PredictWind Review – David & Janet Hollier – Full Time Around the World Cruisers
Use of PredictWind on passage – a question of seamanship. Written By David Hollier
To Go or Wait is usually the big question in any marina and it was certainly an issue for us on a recent passage from Whangarei in New Zealand to Minerva reef.
We use PredictWind to help us plan our passages. It was late May, the weather in New Zealand was turning cold and we were keen to point our Leopard 46 catamaran (Geniet Lewe) northwards to escape the cold. All the large maintenance tasks were complete and our crew for the passage (although a novice sailor) was keen. We tend to consult the 4 weather models offered by PredictWind to help us decide on an appropriate start date with the aim of sailing as much as possible and avoiding heavy weather.
In this case there was a low pressure system lurking around Fiji and the longer range forecasts were changing daily as to the potential path of this system. This type of system can develop into fairly severe storms and we were not keen to encounter that mid passage. As the days went by and our planned departure date drew nearer, the grib files were all showing different predictions for this system. When this happens, my weather radar goes on high alert as this means to me that the system is unpredictable and should be monitored carefully.
Our Customs pre-departure form was completed and submitted and our crew member was advised to be on standby. The day prior to planned departure, the weather models were still at variance so we decided to delay and watch. The following morning the forecast changed and the models came into alignment, with the passage plans being very similar. A call went out to our crew to join the boat as quickly as he could and we cleared customs that afternoon. There was a narrow weather window allowing us to get north of the system before it increased too much in strength The gust and CAPE charts offered as part of the PredictWind Offshore package also guide us here. Often you will see an average wind strength of 25 Knots on the passage plan or gribs, but when you have a look at the gust chart this can paint quite a different picture. We try to avoid weather over 35 knots if we can but if it is going to this level or higher and is not thunderstorms, we may decide to weather it and have a strategy to run off if we need to, as long as we don’t need to be in it too long and the sea state is manageable.
The approach we use with the PredictWind passage plan is to adopt a rhumb line route unless the plan suggests there is a good reason to do something different. In this case the plan initially was to follow the rhumb line and make decisions further north as we closed in on the low pressure system.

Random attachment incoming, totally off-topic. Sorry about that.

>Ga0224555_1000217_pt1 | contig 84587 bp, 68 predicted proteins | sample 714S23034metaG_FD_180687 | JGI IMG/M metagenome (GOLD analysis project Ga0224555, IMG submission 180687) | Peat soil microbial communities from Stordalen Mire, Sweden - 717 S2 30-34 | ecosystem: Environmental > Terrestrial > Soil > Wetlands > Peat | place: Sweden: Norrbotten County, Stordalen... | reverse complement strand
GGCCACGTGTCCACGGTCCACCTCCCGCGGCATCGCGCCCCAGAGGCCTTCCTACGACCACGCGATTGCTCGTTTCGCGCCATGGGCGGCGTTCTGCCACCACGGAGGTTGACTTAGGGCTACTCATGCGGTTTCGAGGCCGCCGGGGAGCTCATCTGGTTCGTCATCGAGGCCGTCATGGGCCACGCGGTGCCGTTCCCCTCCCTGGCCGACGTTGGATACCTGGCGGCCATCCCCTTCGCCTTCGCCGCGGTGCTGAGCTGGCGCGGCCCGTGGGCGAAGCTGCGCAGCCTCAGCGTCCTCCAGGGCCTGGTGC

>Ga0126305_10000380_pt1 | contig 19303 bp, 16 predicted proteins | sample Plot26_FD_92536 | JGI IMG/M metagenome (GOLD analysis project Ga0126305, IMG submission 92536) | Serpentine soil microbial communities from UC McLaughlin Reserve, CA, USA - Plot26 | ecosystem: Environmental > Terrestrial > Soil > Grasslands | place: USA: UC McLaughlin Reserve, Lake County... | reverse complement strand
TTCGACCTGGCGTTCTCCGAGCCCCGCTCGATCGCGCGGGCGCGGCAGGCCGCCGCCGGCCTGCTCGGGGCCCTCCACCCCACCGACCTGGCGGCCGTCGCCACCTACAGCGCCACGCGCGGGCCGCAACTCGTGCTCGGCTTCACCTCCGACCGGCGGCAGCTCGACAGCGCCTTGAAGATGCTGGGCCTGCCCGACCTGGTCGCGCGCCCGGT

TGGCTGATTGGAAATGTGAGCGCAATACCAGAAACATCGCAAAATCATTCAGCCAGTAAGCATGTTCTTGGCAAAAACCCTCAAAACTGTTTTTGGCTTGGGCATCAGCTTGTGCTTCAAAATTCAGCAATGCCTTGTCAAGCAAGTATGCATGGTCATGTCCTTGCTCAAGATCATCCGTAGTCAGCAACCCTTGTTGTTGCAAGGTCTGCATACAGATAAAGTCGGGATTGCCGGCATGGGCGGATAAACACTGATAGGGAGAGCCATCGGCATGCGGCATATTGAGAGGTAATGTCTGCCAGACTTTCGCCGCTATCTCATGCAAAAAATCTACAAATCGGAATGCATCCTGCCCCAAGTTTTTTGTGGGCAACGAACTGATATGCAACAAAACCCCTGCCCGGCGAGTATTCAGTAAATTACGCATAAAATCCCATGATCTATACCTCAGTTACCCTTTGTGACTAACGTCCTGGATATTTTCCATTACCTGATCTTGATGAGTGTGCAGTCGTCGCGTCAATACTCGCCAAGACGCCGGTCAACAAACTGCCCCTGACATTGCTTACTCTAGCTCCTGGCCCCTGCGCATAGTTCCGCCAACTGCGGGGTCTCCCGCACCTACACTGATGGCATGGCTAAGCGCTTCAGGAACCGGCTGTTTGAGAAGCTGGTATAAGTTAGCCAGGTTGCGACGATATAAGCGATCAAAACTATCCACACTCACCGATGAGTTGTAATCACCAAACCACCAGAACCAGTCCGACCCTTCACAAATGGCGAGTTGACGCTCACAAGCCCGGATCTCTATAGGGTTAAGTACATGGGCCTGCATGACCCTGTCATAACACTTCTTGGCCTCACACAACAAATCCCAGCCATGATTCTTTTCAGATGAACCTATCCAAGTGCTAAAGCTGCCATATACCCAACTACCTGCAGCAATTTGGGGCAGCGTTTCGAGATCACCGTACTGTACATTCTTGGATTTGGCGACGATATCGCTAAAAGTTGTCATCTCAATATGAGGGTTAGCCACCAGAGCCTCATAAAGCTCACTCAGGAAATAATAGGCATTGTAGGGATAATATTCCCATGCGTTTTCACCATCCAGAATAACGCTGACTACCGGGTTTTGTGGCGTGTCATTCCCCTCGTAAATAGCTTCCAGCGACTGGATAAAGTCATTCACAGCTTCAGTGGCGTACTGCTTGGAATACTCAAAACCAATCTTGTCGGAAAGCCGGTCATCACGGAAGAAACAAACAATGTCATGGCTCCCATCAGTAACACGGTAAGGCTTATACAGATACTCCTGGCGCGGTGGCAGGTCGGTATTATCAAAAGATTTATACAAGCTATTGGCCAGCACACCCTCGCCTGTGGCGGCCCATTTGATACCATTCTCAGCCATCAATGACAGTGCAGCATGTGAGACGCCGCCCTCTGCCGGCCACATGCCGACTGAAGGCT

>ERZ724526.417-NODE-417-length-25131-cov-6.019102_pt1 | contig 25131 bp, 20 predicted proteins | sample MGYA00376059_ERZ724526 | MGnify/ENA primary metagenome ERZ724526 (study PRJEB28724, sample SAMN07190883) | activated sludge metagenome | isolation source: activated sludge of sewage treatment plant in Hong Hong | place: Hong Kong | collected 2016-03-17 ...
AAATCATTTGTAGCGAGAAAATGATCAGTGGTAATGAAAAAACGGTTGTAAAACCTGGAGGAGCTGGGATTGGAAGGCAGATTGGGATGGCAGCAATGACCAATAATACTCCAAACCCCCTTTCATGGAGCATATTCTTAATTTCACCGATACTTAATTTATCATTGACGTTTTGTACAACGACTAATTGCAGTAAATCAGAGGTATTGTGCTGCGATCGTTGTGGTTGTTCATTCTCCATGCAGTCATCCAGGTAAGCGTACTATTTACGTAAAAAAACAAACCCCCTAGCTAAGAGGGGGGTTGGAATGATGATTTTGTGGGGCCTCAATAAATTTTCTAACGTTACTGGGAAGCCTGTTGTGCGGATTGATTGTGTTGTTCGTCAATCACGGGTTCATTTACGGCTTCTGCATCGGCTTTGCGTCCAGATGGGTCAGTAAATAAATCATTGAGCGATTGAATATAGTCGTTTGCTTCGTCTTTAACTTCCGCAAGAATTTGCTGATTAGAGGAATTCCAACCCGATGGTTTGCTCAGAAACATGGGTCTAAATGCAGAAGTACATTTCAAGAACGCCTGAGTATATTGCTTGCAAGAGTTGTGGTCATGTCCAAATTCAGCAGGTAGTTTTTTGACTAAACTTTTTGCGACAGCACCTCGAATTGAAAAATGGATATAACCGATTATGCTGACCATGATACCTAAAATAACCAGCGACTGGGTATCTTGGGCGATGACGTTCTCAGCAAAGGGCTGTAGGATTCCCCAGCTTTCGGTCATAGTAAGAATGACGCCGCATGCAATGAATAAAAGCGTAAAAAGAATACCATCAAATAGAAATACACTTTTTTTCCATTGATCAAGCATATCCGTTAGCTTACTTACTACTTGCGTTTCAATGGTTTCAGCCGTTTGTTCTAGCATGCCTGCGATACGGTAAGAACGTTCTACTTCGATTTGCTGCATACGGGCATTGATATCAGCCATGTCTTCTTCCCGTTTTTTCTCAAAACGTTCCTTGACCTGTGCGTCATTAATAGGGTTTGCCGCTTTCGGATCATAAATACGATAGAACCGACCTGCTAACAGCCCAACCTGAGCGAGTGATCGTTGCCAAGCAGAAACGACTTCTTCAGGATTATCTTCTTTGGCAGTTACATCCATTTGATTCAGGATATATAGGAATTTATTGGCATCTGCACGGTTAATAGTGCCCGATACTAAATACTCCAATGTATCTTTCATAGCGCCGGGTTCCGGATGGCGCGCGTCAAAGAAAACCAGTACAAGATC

We set off from NZ with a light to moderate SE wind that gradually backed into the E and then the NE with a moderate sea state. We expected as we approached the system to encounter some gusty squally conditions mainly from the NE. The worst we encountered was up to 38 knots.
Our daily routine is to download updated weather files every 12 hours and rerun the weather routing at each of these intervals. As we approached the system, there was clearly going to be an optimum time and route through it. The weather routing models all suggested a route to the west of the rhumb line course that would take us nearer to the centre of the system.
We changed course and headed further west and this was around the time the squalls started so we were able to run off when stronger ones came through. Fortunately it was daylight when we met the squally weather, so we could clearly see the squalls coming and reefed down in plenty of time.
Our progress matched the predicted passage plan so we encountered the system before it intensified as it moved south. As we encountered stronger squalls we ran off to the west and ended up right in the middle of the system with very little wind for a while so we motored north for a few hours then as we came out the top of the system, a westerly filled in and we were able to resume our direct line course to Minerva.
The polars we use in PredictWind are those for a Leopard 47 and match our actual speeds quite well, but if the sea state is up or from ahead, I tend to reduce the polars by using the percentage adjustment factor, and using this method we are often surprised by just how accurate our predicted arrival time is.
We reached Minerva in four and a half days, with some motoring towards the end as the system moved south and the wind died. There were two yachts in Minerva who had arrived late in the day before us and had encountered winds over 50 kts on their passage. One of their crew suffered a back injury after being thrown across the cabin and the other boat significant damage. They were not very complimentary about the well know meteorologist who had done their weather routing for them.
We have used PredictWind over nearly 4 years and 30,000 nautical miles and firmly believe that it has increased the safety of our passages by ensuring we choose good weather windows for departure, and allows us to make good decisions based on up to date weather information and passage planning specifically relevant to our boat as we proceed through the passage. This has proved itself many times and the comparison between our passage stories and those of other cruisers relying on other methods often results in stark contrasts between our passage stories and theirs, not to mention passage times.